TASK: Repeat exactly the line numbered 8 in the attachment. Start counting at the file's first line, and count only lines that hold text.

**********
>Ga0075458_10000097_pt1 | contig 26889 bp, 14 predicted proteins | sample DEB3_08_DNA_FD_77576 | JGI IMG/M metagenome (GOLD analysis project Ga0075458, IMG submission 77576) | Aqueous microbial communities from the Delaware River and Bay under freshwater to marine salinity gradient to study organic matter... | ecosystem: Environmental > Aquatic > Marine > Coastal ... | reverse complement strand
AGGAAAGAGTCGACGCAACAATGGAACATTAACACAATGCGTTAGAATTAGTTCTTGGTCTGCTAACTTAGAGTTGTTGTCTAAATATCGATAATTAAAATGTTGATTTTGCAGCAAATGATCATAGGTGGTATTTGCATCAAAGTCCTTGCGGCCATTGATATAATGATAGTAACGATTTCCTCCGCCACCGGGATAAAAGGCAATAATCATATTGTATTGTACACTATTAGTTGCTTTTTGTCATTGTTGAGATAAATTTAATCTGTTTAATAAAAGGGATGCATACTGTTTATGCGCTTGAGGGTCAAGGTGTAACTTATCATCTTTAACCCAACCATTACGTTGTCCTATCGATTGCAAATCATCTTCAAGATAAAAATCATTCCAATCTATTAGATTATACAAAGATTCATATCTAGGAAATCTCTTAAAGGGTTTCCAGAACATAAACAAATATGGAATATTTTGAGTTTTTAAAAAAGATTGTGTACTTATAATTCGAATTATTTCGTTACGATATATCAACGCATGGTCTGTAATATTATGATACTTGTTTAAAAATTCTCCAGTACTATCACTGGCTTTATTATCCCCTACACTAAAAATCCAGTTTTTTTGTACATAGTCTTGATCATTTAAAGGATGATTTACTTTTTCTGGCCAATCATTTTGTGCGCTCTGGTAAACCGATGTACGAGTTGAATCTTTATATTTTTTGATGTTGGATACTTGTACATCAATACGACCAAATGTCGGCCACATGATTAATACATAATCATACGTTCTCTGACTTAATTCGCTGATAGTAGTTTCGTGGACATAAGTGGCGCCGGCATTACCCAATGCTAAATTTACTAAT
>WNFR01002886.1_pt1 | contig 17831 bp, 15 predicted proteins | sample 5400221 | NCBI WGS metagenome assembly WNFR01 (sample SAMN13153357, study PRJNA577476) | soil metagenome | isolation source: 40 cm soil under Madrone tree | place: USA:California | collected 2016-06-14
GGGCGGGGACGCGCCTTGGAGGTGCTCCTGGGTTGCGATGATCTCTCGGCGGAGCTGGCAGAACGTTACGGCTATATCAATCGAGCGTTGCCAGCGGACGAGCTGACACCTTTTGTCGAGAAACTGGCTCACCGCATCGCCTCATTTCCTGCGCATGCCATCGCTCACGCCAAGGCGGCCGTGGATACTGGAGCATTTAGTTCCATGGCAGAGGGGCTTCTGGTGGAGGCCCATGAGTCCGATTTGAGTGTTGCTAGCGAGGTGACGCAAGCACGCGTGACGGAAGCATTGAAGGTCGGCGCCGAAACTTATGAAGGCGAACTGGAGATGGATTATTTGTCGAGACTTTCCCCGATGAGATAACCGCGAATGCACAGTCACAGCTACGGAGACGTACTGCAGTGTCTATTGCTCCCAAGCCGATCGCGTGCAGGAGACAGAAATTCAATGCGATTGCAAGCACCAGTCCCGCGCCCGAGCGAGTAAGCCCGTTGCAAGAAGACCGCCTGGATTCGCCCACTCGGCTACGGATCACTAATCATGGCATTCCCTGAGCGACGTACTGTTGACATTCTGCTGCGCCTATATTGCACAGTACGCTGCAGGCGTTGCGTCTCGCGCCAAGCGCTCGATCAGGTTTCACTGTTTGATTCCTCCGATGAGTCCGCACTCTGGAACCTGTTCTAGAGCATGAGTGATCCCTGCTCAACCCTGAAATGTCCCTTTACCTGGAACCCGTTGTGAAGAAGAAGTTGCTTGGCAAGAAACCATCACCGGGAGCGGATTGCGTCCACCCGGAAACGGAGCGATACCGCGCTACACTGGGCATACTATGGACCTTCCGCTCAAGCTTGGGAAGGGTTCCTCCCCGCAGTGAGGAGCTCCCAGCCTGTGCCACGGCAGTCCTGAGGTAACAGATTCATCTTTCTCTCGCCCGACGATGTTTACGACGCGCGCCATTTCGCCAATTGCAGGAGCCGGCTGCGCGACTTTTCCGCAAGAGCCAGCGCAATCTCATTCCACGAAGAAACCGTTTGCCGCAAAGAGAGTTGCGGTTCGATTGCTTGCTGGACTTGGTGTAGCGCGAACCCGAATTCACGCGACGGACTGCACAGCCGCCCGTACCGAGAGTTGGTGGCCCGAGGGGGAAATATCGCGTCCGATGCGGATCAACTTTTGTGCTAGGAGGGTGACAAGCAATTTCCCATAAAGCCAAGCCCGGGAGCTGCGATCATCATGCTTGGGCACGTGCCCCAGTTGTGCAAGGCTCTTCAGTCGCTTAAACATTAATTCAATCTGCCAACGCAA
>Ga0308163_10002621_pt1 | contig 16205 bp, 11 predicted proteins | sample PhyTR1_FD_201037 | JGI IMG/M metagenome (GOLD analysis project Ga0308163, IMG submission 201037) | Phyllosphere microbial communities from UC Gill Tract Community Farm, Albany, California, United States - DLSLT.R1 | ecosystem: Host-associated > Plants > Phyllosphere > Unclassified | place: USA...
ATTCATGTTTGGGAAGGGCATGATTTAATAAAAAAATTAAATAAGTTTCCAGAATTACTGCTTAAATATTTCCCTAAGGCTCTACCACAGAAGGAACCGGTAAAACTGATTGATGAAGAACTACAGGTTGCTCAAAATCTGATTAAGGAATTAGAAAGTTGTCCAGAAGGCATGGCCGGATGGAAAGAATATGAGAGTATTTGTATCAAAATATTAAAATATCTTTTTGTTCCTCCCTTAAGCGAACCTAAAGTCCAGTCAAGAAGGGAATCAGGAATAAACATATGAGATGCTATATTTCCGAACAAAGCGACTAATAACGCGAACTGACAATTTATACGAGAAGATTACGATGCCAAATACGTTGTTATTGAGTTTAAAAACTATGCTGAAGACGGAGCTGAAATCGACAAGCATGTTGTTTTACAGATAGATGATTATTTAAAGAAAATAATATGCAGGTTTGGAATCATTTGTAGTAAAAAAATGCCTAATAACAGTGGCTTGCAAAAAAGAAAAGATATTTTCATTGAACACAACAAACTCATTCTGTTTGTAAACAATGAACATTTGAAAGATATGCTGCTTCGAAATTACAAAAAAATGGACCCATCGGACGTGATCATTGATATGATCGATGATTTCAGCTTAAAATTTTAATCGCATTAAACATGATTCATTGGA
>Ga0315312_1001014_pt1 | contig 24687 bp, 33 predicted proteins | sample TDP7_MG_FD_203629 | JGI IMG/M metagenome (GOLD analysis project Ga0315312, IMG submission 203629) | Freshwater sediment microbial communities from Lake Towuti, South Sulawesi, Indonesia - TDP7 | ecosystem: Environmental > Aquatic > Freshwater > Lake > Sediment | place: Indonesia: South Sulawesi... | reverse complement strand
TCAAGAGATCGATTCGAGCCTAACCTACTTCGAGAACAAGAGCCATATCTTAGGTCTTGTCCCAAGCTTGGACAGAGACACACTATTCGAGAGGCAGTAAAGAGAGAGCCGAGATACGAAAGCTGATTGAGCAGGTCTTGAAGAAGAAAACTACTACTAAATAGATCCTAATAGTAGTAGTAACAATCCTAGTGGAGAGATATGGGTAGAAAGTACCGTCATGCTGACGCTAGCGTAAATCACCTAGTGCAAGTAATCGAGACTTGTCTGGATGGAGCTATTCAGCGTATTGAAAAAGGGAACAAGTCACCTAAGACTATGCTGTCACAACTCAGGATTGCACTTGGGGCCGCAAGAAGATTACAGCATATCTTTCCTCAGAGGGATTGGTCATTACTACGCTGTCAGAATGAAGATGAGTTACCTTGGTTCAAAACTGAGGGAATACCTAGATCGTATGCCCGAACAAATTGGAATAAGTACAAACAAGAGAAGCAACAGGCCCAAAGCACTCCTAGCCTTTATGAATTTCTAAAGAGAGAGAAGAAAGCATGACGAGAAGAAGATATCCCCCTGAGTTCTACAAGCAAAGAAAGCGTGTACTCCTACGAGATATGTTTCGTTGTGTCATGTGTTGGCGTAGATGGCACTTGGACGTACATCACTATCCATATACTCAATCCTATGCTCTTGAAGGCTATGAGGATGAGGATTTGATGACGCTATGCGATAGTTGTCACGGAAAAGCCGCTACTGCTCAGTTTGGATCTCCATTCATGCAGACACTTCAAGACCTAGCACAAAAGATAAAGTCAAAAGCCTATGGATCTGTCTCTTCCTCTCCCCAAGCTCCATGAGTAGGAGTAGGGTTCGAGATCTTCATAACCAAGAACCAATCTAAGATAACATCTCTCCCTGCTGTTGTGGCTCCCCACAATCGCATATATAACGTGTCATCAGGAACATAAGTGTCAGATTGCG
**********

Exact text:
TCAAGAGATCGATTCGAGCCTAACCTACTTCGAGAACAAGAGCCATATCTTAGGTCTTGTCCCAAGCTTGGACAGAGACACACTATTCGAGAGGCAGTAAAGAGAGAGCCGAGATACGAAAGCTGATTGAGCAGGTCTTGAAGAAGAAAACTACTACTAAATAGATCCTAATAGTAGTAGTAACAATCCTAGTGGAGAGATATGGGTAGAAAGTACCGTCATGCTGACGCTAGCGTAAATCACCTAGTGCAAGTAATCGAGACTTGTCTGGATGGAGCTATTCAGCGTATTGAAAAAGGGAACAAGTCACCTAAGACTATGCTGTCACAACTCAGGATTGCACTTGGGGCCGCAAGAAGATTACAGCATATCTTTCCTCAGAGGGATTGGTCATTACTACGCTGTCAGAATGAAGATGAGTTACCTTGGTTCAAAACTGAGGGAATACCTAGATCGTATGCCCGAACAAATTGGAATAAGTACAAACAAGAGAAGCAACAGGCCCAAAGCACTCCTAGCCTTTATGAATTTCTAAAGAGAGAGAAGAAAGCATGACGAGAAGAAGATATCCCCCTGAGTTCTACAAGCAAAGAAAGCGTGTACTCCTACGAGATATGTTTCGTTGTGTCATGTGTTGGCGTAGATGGCACTTGGACGTACATCACTATCCATATACTCAATCCTATGCTCTTGAAGGCTATGAGGATGAGGATTTGATGACGCTATGCGATAGTTGTCACGGAAAAGCCGCTACTGCTCAGTTTGGATCTCCATTCATGCAGACACTTCAAGACCTAGCACAAAAGATAAAGTCAAAAGCCTATGGATCTGTCTCTTCCTCTCCCCAAGCTCCATGAGTAGGAGTAGGGTTCGAGATCTTCATAACCAAGAACCAATCTAAGATAACATCTCTCCCTGCTGTTGTGGCTCCCCACAATCGCATATATAACGTGTCATCAGGAACATAAGTGTCAGATTGCG